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Talking to a buddy or loved one about addiction can be awkward, challenging, or even scary.

You may worry that you’re overstepping your bounds, or that bringing it up could make the problem worse or hurt your relationship. But if someone you care about is showing signs of substance abuse, it’s important to face it right away. Starting a conversation could be the turning point that spurs them to get help.

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How to talk to someone about substance use

Before talking to a buddy or a someone close to you about your concerns, understand that they may not be ready to hear what you have to say, they might deny that there is an issue, or they might find it difficult to accept your help. Keep in mind that veterans face unique challenges and have sometimes had traumatic experiences that can be difficult for nonveterans to relate to.

Here are some ways you can gently start a conversation with someone you’re concerned about, focusing on your own observations:

  • I wanted to check in with you because you haven’t seemed yourself lately.
  • I’ve noticed you’ve been acting differently lately, and I’m wondering how you’re doing.
  • I’ve been worried about you lately.
  • I’ve noticed you’ve been drinking a lot lately, and I’m wondering how you’re doing.
  • I’ve noticed you’ve been using [insert drug name], and I’m worried about you.

Once you’ve started the conversation, you can begin to ask questions such as these:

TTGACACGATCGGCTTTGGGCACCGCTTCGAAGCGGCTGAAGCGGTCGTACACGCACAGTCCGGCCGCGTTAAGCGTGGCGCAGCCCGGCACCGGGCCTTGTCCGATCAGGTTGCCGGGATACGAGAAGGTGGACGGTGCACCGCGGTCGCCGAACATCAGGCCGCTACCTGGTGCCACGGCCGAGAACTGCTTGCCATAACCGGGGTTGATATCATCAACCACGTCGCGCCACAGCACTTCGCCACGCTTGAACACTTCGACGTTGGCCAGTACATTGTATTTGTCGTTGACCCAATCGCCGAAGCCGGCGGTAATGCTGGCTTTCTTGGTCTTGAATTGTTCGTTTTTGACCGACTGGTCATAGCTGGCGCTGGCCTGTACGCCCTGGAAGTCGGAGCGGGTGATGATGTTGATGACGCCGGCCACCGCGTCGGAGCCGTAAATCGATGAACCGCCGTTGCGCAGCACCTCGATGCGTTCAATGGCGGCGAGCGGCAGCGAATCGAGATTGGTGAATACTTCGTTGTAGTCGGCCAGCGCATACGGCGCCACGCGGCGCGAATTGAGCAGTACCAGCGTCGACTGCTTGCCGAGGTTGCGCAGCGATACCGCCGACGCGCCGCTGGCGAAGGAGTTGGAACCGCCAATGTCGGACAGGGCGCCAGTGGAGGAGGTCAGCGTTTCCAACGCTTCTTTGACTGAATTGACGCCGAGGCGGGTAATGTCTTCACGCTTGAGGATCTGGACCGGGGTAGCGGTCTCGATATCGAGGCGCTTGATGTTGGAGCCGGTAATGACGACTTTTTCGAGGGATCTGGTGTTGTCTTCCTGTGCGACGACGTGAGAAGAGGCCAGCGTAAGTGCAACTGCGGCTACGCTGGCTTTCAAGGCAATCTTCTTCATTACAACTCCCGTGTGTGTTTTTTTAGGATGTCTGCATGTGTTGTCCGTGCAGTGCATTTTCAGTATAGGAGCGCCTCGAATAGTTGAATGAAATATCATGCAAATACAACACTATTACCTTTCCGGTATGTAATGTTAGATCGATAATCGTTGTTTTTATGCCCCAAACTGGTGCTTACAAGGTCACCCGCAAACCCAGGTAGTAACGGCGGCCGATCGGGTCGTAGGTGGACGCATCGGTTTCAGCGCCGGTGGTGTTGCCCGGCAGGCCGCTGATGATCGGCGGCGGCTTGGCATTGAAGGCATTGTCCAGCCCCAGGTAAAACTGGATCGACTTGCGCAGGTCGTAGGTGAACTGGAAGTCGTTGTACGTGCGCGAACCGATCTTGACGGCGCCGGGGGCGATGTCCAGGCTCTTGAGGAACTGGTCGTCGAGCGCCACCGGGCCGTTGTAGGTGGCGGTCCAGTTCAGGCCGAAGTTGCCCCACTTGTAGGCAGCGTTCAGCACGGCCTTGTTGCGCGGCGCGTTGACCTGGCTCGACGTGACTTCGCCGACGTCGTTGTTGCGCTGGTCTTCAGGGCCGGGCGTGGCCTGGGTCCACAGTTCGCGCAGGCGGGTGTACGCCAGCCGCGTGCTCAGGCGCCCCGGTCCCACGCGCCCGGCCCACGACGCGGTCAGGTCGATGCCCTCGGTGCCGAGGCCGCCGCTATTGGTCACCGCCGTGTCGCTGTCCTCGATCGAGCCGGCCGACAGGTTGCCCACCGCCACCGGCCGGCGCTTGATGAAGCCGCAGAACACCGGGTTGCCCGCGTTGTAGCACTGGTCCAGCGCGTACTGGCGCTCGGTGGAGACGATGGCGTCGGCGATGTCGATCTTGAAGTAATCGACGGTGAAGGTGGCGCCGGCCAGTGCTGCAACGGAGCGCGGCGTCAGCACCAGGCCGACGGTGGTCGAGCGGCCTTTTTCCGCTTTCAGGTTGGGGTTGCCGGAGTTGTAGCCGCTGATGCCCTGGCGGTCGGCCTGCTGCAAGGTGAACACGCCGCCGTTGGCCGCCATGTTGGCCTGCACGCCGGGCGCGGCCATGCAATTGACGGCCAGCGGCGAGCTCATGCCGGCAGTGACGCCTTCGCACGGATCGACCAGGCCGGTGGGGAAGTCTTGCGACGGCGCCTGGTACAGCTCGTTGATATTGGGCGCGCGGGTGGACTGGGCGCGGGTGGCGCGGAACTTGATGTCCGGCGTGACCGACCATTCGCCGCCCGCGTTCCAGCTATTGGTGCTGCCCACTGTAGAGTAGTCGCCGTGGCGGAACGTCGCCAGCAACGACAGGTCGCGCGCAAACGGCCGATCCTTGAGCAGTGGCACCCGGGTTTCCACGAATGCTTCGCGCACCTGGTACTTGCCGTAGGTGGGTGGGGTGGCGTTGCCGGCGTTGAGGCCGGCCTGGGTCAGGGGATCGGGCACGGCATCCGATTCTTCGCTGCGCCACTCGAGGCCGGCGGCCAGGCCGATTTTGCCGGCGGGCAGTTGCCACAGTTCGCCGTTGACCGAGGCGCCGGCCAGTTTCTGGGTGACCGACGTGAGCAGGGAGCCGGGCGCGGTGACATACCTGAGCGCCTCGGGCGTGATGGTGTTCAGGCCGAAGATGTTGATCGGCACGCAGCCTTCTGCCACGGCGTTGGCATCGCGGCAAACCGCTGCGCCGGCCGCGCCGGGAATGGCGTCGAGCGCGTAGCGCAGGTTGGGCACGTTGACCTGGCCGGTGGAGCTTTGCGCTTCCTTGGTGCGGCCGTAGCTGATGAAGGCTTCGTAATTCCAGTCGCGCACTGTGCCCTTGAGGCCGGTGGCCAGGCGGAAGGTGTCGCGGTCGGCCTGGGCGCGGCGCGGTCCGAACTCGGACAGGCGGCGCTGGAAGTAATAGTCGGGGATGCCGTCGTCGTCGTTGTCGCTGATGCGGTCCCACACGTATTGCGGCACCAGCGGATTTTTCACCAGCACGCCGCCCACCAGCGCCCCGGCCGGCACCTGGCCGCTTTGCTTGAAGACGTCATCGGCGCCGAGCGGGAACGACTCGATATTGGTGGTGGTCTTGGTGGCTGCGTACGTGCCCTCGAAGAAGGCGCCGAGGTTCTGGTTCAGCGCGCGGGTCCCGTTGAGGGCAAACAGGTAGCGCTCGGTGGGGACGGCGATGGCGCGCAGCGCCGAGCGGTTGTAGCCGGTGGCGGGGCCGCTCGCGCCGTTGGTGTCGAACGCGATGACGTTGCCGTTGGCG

• When did you first start feeling like this?
  • Do you feel like you’re trying to escape or forget something?
  • Do you feel like your drug use/drinking is a problem?
  • Do you think you could go 24 hours without using drugs/drinking? A week?
  • What can I do to best support you right now?
  • Have you thought about getting help?

Remember, you’re there to provide support, not to fix the situation or dominate the conversation. It’s important to listen and respond, when appropriate, with encouraging words, such as:

  • I want you to know that you are not alone — even if that’s how it feels to you.
  • I am here for you, and I want to help you in any way that I can.
  • It may not seem like it right now, but you can be in control of your life again.
  • I may not be able to understand exactly how you feel, but I love you and want to help.

The best thing you can do in these situations is listen — asking guiding questions to keep the conversation going when necessary, but also really allowing your loved one or friend to talk about what’s going on in their lives. Opening up the channels of communication may help them feel less alone and start working toward acknowledging that they have a problem.

How to help a loved one with addiction

  • Seek professional help. Contact a local addiction or mental health professional, such as a therapist or counselor, or meet with a doctor for an initial evaluation. The military and Department of Veterans Affairs (VA) offer treatment programs that are tailored to the experiences of service members and veterans.
  • Get local support. VA has a specialized opioid treatment program and facilities around the country. You can use VA’s resource locator to find a local facility. Or visit the Alcoholics Anonymous and Narcotics Anonymous websites to find local support for drug and alcohol addiction. These groups provide a network of encouragement and solidarity for those who are working to overcome their addictions.